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By Brandi Givens, RD

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Drive Up Your Metabolism in and out of the Kitchen

Oh, metabolism. We dink that term around almost as much as Anna Leigh Waters wins, but what is metabolism, really? Can we blame “slow” metabolism on weight gain? If so, how can we drive it up to burn more calories?

The truth is scientists still have a lot to learn about metabolism. It seems to be as unique to individuals as their pickleball serve. Here’s some general information about what we do know, and a few tips that may keep yours at its best.

What is Metabolism? Simply put, metabolism is the process of converting the food we eat into energy. Through a series of complex chemical reactions, humans can metabolize energy from carbohydrates, protein, fat, and alcohol. If we take in too many calories, our bodies store them as fat. If we don’t get enough calories, we break down our own stored fat or muscle tissue to meet energy needs.

Our bodies burn energy, even while we’re resting; 24 hours a day, our hearts pump, our lungs breathe, and our cells repair themselves. The energy we use during these basic survival functions is called resting energy expenditure (REE) or basal metabolic rate (BMR). Beyond BMR, the energy we use is more individualized depending on the physical activities we choose. For example, an hour of tournament singles will expend more energy than an hour of dinking drills.

What is “Slow” or “Fast” Metabolism? Some people burn more calories during rest than others, which is sometimes called “fast” or “high” metabolism. Some factors that might cause someone’s metabolism to be higher include: • Genetics – Certain genetics predispose people to burn more or fewer calories. • Size – Larger people have higher energy needs. • Muscle mass and body composition – Muscle cells require more energy than fat cells. • Gender – Men tend to have a higher muscle mass and lower body fat than women, causing them to burn more calories at rest.

We used to think our metabolic rate slowly declined as we got older. A large study in 2021 revealed that metabolic rates remain steady from about age 20 through age 60, and then begin to slow. What, then, might be causing unwanted weight gain as we get older, and how can we boost our metabolism?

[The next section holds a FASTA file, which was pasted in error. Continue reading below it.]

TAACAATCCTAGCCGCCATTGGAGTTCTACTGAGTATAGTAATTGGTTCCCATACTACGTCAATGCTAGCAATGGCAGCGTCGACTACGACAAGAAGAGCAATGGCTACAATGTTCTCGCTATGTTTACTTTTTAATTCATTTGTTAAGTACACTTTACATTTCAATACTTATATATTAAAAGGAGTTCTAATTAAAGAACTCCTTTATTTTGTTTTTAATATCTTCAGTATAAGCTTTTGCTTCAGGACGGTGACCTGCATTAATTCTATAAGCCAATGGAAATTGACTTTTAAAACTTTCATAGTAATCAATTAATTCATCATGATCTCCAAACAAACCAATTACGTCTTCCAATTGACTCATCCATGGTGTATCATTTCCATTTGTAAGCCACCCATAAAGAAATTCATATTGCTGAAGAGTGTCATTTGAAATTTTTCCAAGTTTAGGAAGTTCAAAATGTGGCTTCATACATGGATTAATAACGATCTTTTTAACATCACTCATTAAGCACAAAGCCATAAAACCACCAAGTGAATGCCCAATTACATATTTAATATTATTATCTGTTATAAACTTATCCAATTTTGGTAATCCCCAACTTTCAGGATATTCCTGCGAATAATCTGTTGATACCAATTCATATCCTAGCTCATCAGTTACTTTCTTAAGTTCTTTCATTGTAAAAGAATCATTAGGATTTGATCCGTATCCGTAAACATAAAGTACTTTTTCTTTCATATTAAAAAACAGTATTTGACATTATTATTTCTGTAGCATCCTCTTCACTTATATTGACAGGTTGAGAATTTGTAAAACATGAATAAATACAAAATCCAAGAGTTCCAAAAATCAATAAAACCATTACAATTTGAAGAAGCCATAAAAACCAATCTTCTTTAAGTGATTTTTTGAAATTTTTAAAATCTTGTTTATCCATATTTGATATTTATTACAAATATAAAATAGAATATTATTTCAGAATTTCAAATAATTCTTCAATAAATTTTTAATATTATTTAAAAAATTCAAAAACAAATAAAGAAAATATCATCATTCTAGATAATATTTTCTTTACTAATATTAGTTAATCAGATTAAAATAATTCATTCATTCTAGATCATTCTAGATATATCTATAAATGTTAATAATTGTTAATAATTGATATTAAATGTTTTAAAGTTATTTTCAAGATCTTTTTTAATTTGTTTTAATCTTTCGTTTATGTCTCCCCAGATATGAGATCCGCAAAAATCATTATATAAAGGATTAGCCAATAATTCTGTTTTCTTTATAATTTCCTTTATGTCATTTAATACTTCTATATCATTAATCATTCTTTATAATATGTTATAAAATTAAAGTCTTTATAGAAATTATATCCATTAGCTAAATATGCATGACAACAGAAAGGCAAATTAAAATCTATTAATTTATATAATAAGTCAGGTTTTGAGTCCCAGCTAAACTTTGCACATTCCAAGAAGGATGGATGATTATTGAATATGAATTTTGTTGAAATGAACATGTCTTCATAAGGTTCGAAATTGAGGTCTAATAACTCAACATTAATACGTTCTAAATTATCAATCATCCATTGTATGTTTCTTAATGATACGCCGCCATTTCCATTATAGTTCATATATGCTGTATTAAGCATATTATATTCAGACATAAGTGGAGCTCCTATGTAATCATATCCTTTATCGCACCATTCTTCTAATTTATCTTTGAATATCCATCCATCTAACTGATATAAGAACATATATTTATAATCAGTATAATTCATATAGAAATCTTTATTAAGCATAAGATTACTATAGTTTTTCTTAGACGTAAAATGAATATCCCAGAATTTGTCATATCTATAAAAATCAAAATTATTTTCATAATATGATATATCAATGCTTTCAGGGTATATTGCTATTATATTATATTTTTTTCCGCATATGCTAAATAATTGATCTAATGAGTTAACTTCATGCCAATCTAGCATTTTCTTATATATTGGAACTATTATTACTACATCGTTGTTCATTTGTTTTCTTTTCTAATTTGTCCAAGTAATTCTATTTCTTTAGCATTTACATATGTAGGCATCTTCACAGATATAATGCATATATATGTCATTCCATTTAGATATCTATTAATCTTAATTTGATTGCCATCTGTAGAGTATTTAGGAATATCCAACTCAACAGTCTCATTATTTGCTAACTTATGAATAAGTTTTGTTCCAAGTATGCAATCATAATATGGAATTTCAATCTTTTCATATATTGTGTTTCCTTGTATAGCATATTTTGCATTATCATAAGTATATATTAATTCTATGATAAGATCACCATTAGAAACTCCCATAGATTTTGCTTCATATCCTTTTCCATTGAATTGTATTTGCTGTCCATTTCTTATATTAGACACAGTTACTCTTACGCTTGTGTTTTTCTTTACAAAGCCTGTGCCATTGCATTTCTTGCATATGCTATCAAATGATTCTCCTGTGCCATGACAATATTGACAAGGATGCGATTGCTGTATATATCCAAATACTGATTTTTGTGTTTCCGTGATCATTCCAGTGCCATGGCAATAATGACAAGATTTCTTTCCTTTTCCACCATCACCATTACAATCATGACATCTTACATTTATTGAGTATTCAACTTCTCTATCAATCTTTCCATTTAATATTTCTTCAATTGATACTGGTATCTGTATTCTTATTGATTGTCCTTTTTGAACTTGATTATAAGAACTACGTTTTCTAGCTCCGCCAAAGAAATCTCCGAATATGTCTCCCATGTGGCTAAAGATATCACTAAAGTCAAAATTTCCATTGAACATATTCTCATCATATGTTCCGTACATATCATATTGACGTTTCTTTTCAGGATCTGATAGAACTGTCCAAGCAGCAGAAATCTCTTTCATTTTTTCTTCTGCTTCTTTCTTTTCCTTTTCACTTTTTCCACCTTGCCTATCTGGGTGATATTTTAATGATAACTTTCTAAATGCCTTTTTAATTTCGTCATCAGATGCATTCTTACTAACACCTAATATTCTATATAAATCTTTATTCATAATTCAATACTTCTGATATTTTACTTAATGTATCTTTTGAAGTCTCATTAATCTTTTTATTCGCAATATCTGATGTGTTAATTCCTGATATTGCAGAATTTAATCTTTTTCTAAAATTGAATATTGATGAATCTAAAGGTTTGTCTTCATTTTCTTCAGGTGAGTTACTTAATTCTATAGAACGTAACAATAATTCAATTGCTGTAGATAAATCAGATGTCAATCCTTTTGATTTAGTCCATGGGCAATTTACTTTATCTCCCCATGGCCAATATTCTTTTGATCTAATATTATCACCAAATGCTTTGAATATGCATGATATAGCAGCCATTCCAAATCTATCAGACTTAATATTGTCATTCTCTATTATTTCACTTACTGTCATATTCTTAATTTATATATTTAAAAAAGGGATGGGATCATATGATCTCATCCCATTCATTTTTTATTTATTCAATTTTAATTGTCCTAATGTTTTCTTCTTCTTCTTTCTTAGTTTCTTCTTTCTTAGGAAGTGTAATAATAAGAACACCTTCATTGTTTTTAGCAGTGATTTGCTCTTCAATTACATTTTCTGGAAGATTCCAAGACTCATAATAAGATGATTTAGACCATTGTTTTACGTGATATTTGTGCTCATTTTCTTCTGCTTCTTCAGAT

Boosting BMR out of the Kitchen While genetics do play a role in metabolic rates and body type, the ball is in your court when it comes to lifestyle choices. With the exercise we get playing pickleball, we’re all on the right track. But there may be even more you can do to boost your metabolism and your game.

• Weightlifting or Resistance Training: Muscle tissue cells require a lot of energy to function and stay healthy, even during rest. Consider adding resistance exercises to your workouts that build large muscle groups. For example, squats build your quadriceps, glutes, and calf muscles, all of which will help you get low at the net.

• High Intensity Interval Training (HIIT): HIIT workouts involve short bursts of intense exercise followed by low-intensity exercise, repeating this pattern several times. Several studies have linked HIIT with burning energy long after the workout is complete.

• Manage Stress: Too much of the stress hormone, cortisol, may influence weight gain and cause disruptions in metabolism. You can help manage stress with simple things like deep breathing, and with enjoyable activities like pickleball.

• Rest Well: Having poor sleep habits has been linked to negative effects on metabolism. Most people need 7-8 hours of sleep every night.

Boosting BMR in the Kitchen Some foods and eating habits have been linked to faster BMR. While they may only make small differences in calorie burning, over time these differences can add up to pounds. • Drink coffee: Scientists have noticed links between coffee drinkers and slightly lower obesity rates. They suspect it may be related to caffeine’s metabolism-boosting effects.

• Add ice to your water bottle: On its own, drinking plain water can increase your metabolic rate, but adding ice to your water may raise it even more.

• Turn up the heat: Some studies show that eating capsaicin, the component in chili peppers that makes them spicy-hot, may help boost metabolism. Most studies involved capsaicin supplements, not the peppers themselves.

• Eat during the day: Some research shows that our metabolic health is at its best when we follow a normal circadian rhythm, eating during the daylight hours and avoiding late-night calories.

While we can’t fight genetics or time, we can control some things when it comes to our metabolic rate. By following these metabolism-boosting tips, you can help keep yourself lean and court-ready for years to come!